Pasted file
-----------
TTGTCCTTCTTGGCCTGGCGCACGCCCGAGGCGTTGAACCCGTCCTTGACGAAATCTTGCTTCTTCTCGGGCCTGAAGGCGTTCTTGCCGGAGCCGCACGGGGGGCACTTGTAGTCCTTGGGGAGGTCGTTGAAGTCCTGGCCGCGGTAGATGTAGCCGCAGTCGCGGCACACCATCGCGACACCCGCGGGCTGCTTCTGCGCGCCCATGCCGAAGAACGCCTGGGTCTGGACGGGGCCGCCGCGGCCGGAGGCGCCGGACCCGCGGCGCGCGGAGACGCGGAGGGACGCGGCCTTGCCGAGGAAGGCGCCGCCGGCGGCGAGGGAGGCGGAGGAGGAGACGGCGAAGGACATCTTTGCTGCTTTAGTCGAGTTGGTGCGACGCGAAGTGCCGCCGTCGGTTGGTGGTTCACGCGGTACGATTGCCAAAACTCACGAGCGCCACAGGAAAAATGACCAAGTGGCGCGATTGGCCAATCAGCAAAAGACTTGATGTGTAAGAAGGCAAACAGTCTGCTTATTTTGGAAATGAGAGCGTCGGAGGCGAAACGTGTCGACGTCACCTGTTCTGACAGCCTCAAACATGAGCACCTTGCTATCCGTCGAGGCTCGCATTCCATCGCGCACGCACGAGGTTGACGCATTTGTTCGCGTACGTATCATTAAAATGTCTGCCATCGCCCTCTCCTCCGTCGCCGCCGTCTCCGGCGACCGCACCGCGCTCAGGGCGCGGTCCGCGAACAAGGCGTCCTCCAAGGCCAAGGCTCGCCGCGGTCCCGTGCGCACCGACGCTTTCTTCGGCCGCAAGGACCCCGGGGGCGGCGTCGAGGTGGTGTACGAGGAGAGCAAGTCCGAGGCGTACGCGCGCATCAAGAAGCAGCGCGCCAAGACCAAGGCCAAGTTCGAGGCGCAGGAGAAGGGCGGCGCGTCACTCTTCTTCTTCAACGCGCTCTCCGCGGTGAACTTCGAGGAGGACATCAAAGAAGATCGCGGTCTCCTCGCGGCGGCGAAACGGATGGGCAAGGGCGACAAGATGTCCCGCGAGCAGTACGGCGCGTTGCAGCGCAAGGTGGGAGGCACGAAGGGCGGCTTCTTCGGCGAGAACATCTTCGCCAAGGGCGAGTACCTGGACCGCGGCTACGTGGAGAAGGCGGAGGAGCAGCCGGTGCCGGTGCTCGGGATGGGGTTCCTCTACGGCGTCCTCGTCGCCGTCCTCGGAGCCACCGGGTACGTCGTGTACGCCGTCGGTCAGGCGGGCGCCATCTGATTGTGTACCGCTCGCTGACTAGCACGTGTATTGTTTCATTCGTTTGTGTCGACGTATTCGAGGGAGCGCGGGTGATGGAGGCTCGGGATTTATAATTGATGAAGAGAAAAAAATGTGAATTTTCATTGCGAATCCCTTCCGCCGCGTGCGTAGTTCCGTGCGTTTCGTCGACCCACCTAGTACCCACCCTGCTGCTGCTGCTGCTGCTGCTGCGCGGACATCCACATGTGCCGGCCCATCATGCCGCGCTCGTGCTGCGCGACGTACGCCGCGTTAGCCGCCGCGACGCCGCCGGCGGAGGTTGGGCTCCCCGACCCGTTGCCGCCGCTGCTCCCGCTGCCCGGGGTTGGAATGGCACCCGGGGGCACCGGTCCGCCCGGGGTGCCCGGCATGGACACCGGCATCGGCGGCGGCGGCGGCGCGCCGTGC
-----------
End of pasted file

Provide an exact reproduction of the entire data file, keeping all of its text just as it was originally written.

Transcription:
TTGTCCTTCTTGGCCTGGCGCACGCCCGAGGCGTTGAACCCGTCCTTGACGAAATCTTGCTTCTTCTCGGGCCTGAAGGCGTTCTTGCCGGAGCCGCACGGGGGGCACTTGTAGTCCTTGGGGAGGTCGTTGAAGTCCTGGCCGCGGTAGATGTAGCCGCAGTCGCGGCACACCATCGCGACACCCGCGGGCTGCTTCTGCGCGCCCATGCCGAAGAACGCCTGGGTCTGGACGGGGCCGCCGCGGCCGGAGGCGCCGGACCCGCGGCGCGCGGAGACGCGGAGGGACGCGGCCTTGCCGAGGAAGGCGCCGCCGGCGGCGAGGGAGGCGGAGGAGGAGACGGCGAAGGACATCTTTGCTGCTTTAGTCGAGTTGGTGCGACGCGAAGTGCCGCCGTCGGTTGGTGGTTCACGCGGTACGATTGCCAAAACTCACGAGCGCCACAGGAAAAATGACCAAGTGGCGCGATTGGCCAATCAGCAAAAGACTTGATGTGTAAGAAGGCAAACAGTCTGCTTATTTTGGAAATGAGAGCGTCGGAGGCGAAACGTGTCGACGTCACCTGTTCTGACAGCCTCAAACATGAGCACCTTGCTATCCGTCGAGGCTCGCATTCCATCGCGCACGCACGAGGTTGACGCATTTGTTCGCGTACGTATCATTAAAATGTCTGCCATCGCCCTCTCCTCCGTCGCCGCCGTCTCCGGCGACCGCACCGCGCTCAGGGCGCGGTCCGCGAACAAGGCGTCCTCCAAGGCCAAGGCTCGCCGCGGTCCCGTGCGCACCGACGCTTTCTTCGGCCGCAAGGACCCCGGGGGCGGCGTCGAGGTGGTGTACGAGGAGAGCAAGTCCGAGGCGTACGCGCGCATCAAGAAGCAGCGCGCCAAGACCAAGGCCAAGTTCGAGGCGCAGGAGAAGGGCGGCGCGTCACTCTTCTTCTTCAACGCGCTCTCCGCGGTGAACTTCGAGGAGGACATCAAAGAAGATCGCGGTCTCCTCGCGGCGGCGAAACGGATGGGCAAGGGCGACAAGATGTCCCGCGAGCAGTACGGCGCGTTGCAGCGCAAGGTGGGAGGCACGAAGGGCGGCTTCTTCGGCGAGAACATCTTCGCCAAGGGCGAGTACCTGGACCGCGGCTACGTGGAGAAGGCGGAGGAGCAGCCGGTGCCGGTGCTCGGGATGGGGTTCCTCTACGGCGTCCTCGTCGCCGTCCTCGGAGCCACCGGGTACGTCGTGTACGCCGTCGGTCAGGCGGGCGCCATCTGATTGTGTACCGCTCGCTGACTAGCACGTGTATTGTTTCATTCGTTTGTGTCGACGTATTCGAGGGAGCGCGGGTGATGGAGGCTCGGGATTTATAATTGATGAAGAGAAAAAAATGTGAATTTTCATTGCGAATCCCTTCCGCCGCGTGCGTAGTTCCGTGCGTTTCGTCGACCCACCTAGTACCCACCCTGCTGCTGCTGCTGCTGCTGCTGCGCGGACATCCACATGTGCCGGCCCATCATGCCGCGCTCGTGCTGCGCGACGTACGCCGCGTTAGCCGCCGCGACGCCGCCGGCGGAGGTTGGGCTCCCCGACCCGTTGCCGCCGCTGCTCCCGCTGCCCGGGGTTGGAATGGCACCCGGGGGCACCGGTCCGCCCGGGGTGCCCGGCATGGACACCGGCATCGGCGGCGGCGGCGGCGCGCCGTGC